December 2, 2015 11:37 pm

Lowline Lab – Growing Plants in Underground and Space


New York city has faced its difficulties to choose whether they’d like to keep develop it with a skyscraper building and another modern building, or develop a green zone to keep the city breathe.

A company based in New York City, Lowline Lab offers the best solution to solve the problem. Lowline Lab got an idea to build an underground park inside an abandoned trolley terminal in New York City’s Lower East Side. Yes, it is like the real “underground living” will come true. Dan Barasch and James Ramsey, the co-founders of the Lowline, have been working since 2011 to build the world’s first underground park.

Dan Barasch said in statement to Forbes :

“I think humans need public spaces that have some history connected to them. We’re trying to insert a natural environment to the city that is organic and feels real and natural and authentic.”

The abandoned trolley terminal has turned into a small forest with the real trees and grass. Logically, trees will never be able to grow without a sunlight. To make it happen, Ramsey, whose a former NASA engineer, built an innovative solar system that funnels light from the real world through a series of tubes and pipes. Along with his team at Raad Studio and supported by Korea-based technology company Sunportal, together they have designed and installed optical devices which track the sun throughout the sky every minute of every day, optimizing the amount of natural sunlight which are able to captured. The installation of Ramsey’s innovative solar technology will funnels sunlight from rooftops in the area into the warehouse at an intensity that is strong enough to support plant life.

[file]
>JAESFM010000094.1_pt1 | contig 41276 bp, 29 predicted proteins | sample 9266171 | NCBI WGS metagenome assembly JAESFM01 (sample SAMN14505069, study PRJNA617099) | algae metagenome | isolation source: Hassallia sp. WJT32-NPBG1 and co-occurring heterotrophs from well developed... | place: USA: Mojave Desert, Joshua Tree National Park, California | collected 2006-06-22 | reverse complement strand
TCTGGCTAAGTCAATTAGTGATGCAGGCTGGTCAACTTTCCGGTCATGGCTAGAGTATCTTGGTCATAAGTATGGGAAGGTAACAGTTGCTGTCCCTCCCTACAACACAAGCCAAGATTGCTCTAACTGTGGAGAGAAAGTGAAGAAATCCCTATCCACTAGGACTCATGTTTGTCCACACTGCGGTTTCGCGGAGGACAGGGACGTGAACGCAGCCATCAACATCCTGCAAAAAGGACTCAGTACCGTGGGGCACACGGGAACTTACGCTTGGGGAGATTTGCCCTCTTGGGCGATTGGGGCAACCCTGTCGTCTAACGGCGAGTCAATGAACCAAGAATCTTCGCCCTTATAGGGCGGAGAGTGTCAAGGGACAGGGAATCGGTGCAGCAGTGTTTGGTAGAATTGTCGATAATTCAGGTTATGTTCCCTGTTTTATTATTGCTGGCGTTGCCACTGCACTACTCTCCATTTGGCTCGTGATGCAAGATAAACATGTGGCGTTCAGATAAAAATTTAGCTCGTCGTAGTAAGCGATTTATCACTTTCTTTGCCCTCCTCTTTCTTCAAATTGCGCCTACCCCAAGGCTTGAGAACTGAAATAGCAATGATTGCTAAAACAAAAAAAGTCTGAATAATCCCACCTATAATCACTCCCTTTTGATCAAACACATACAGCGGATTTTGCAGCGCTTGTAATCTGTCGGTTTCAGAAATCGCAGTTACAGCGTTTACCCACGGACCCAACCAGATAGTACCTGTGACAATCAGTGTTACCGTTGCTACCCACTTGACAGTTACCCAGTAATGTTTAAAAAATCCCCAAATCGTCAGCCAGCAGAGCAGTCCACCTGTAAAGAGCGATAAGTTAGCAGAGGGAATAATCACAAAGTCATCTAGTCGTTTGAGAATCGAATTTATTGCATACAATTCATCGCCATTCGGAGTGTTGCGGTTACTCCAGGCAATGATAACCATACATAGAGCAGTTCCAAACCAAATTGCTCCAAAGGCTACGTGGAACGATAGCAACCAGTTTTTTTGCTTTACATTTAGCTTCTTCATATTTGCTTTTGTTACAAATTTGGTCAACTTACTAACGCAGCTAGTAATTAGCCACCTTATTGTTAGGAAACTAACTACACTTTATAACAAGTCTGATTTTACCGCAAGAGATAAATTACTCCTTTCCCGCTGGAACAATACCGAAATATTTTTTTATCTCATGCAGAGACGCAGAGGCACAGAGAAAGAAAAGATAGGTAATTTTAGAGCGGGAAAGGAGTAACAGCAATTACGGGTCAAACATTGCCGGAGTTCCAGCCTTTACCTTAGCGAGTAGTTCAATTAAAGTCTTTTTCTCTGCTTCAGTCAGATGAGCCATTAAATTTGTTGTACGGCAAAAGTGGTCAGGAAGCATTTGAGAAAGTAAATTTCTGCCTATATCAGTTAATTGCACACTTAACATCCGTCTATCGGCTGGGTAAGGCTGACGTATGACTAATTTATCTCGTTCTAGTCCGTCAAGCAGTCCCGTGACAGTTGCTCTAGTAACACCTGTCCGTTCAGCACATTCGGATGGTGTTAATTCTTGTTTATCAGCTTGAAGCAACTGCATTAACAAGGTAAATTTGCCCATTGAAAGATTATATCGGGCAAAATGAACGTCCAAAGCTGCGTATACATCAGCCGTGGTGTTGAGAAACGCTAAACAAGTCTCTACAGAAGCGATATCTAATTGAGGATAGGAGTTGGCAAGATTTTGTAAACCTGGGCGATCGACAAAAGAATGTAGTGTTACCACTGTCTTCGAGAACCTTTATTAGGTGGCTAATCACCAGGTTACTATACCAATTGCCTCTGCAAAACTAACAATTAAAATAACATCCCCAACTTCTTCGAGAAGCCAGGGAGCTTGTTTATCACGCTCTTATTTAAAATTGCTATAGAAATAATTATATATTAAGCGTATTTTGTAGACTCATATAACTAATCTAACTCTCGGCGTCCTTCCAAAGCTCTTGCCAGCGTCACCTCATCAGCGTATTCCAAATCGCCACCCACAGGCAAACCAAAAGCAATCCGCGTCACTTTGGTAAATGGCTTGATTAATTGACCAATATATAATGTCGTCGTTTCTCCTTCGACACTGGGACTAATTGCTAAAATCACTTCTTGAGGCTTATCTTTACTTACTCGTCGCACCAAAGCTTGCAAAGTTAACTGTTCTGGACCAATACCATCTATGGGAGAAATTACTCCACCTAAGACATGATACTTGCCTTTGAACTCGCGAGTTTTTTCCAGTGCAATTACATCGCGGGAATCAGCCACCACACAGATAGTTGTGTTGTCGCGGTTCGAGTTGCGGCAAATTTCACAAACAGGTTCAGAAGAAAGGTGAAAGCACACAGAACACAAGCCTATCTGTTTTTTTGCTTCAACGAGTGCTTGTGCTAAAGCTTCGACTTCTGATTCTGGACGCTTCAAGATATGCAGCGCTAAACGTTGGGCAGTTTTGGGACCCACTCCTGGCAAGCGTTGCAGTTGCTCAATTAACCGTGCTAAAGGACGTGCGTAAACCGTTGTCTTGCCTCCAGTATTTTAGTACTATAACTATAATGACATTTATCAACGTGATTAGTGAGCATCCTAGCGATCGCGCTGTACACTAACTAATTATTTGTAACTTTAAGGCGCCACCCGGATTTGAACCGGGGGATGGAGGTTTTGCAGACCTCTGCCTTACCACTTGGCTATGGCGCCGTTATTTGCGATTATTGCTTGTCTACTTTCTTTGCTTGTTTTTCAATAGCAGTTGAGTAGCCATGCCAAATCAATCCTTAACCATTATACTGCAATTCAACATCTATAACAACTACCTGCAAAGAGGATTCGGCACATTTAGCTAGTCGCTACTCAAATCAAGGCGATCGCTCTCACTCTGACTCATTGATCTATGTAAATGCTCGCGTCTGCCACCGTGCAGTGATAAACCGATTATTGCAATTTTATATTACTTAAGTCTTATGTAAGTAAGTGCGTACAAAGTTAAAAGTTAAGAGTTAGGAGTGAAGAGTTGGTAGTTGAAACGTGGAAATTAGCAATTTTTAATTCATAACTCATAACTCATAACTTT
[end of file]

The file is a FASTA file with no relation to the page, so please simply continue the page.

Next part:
The sunlight will keep the plant alive. When trees and sunlight meets, they will produce an oxygen as well. Therefore, it is possible for people to live down there. Watch below video to see how it works :

The Lowline Lab team says they were recently contacted by the Deputy Secretary from the U.S. Department of Agriculture about using a version of this technology to grow food for astronauts in space.

Lowline Lab and its partners, including the Brooklyn Botanic Garden, will conduct experiments and test the plants to see how successfully they grow in the underground conditions. Lowline Lab project expected to finish at 2020 and spend between $60 and $75 million.